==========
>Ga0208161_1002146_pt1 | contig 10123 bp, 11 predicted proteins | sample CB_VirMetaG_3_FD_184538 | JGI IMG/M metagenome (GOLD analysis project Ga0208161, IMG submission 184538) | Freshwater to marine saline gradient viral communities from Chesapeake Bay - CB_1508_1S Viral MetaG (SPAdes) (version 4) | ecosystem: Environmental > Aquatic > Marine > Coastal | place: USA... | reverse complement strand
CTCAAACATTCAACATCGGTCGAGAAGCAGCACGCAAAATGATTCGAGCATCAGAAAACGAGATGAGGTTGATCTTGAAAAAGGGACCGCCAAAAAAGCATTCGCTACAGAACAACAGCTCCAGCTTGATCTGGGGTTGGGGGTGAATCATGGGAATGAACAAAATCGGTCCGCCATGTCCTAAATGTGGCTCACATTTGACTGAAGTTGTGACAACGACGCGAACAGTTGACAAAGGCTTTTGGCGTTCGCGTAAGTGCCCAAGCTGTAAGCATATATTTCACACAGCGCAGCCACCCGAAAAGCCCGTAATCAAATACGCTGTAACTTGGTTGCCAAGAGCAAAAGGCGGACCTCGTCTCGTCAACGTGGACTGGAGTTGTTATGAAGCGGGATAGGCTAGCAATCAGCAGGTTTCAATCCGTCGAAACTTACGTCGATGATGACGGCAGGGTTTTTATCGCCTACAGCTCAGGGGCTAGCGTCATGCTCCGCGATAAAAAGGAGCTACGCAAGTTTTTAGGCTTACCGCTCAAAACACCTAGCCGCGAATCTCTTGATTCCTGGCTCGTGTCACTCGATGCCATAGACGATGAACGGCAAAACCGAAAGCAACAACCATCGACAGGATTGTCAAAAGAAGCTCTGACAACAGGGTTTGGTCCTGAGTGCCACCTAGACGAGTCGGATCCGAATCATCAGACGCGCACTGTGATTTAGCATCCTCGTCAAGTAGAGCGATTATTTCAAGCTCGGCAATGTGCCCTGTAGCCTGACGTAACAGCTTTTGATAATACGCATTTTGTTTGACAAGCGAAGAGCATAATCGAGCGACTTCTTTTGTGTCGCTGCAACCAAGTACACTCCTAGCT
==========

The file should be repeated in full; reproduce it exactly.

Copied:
>Ga0208161_1002146_pt1 | contig 10123 bp, 11 predicted proteins | sample CB_VirMetaG_3_FD_184538 | JGI IMG/M metagenome (GOLD analysis project Ga0208161, IMG submission 184538) | Freshwater to marine saline gradient viral communities from Chesapeake Bay - CB_1508_1S Viral MetaG (SPAdes) (version 4) | ecosystem: Environmental > Aquatic > Marine > Coastal | place: USA... | reverse complement strand
CTCAAACATTCAACATCGGTCGAGAAGCAGCACGCAAAATGATTCGAGCATCAGAAAACGAGATGAGGTTGATCTTGAAAAAGGGACCGCCAAAAAAGCATTCGCTACAGAACAACAGCTCCAGCTTGATCTGGGGTTGGGGGTGAATCATGGGAATGAACAAAATCGGTCCGCCATGTCCTAAATGTGGCTCACATTTGACTGAAGTTGTGACAACGACGCGAACAGTTGACAAAGGCTTTTGGCGTTCGCGTAAGTGCCCAAGCTGTAAGCATATATTTCACACAGCGCAGCCACCCGAAAAGCCCGTAATCAAATACGCTGTAACTTGGTTGCCAAGAGCAAAAGGCGGACCTCGTCTCGTCAACGTGGACTGGAGTTGTTATGAAGCGGGATAGGCTAGCAATCAGCAGGTTTCAATCCGTCGAAACTTACGTCGATGATGACGGCAGGGTTTTTATCGCCTACAGCTCAGGGGCTAGCGTCATGCTCCGCGATAAAAAGGAGCTACGCAAGTTTTTAGGCTTACCGCTCAAAACACCTAGCCGCGAATCTCTTGATTCCTGGCTCGTGTCACTCGATGCCATAGACGATGAACGGCAAAACCGAAAGCAACAACCATCGACAGGATTGTCAAAAGAAGCTCTGACAACAGGGTTTGGTCCTGAGTGCCACCTAGACGAGTCGGATCCGAATCATCAGACGCGCACTGTGATTTAGCATCCTCGTCAAGTAGAGCGATTATTTCAAGCTCGGCAATGTGCCCTGTAGCCTGACGTAACAGCTTTTGATAATACGCATTTTGTTTGACAAGCGAAGAGCATAATCGAGCGACTTCTTTTGTGTCGCTGCAACCAAGTACACTCCTAGCT